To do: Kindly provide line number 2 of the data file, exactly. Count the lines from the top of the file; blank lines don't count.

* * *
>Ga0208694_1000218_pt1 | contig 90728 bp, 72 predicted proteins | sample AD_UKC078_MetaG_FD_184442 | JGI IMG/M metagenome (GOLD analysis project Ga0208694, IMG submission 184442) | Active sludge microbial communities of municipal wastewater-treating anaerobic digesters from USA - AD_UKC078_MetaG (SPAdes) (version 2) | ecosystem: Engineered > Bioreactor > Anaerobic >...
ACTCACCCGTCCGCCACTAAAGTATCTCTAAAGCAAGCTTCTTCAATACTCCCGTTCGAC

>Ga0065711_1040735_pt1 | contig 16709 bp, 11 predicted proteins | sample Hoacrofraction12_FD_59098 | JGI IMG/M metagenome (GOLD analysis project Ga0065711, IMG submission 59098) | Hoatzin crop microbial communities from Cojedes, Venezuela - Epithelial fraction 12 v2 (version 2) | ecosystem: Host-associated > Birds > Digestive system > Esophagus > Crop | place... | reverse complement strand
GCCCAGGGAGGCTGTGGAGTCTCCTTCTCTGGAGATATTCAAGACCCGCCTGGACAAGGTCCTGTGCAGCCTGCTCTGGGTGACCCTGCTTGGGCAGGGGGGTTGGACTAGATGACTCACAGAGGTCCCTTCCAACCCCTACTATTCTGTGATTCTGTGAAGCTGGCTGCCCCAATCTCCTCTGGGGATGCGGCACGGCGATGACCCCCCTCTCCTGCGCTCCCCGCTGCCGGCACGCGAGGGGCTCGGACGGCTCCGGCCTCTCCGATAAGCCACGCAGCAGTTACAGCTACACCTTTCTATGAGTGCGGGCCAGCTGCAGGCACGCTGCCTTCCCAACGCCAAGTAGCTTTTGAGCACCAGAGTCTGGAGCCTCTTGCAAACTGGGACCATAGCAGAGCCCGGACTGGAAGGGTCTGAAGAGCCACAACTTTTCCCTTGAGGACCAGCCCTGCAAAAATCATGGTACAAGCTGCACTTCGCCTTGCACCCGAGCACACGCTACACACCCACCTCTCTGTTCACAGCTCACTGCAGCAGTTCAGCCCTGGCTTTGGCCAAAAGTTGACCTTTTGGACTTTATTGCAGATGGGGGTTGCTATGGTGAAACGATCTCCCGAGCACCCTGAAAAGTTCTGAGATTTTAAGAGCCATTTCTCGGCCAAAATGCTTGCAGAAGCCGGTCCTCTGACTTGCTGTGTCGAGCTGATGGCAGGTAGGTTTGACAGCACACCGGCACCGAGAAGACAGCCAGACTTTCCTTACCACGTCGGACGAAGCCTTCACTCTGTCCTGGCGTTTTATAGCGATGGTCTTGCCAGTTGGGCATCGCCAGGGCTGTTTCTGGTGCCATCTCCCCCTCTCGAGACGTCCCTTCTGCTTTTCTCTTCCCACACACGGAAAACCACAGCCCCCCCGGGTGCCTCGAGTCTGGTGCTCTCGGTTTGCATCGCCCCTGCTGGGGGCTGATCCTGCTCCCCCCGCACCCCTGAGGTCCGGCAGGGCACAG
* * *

ACTCACCCGTCCGCCACTAAAGTATCTCTAAAGCAAGCTTCTTCAATACTCCCGTTCGAC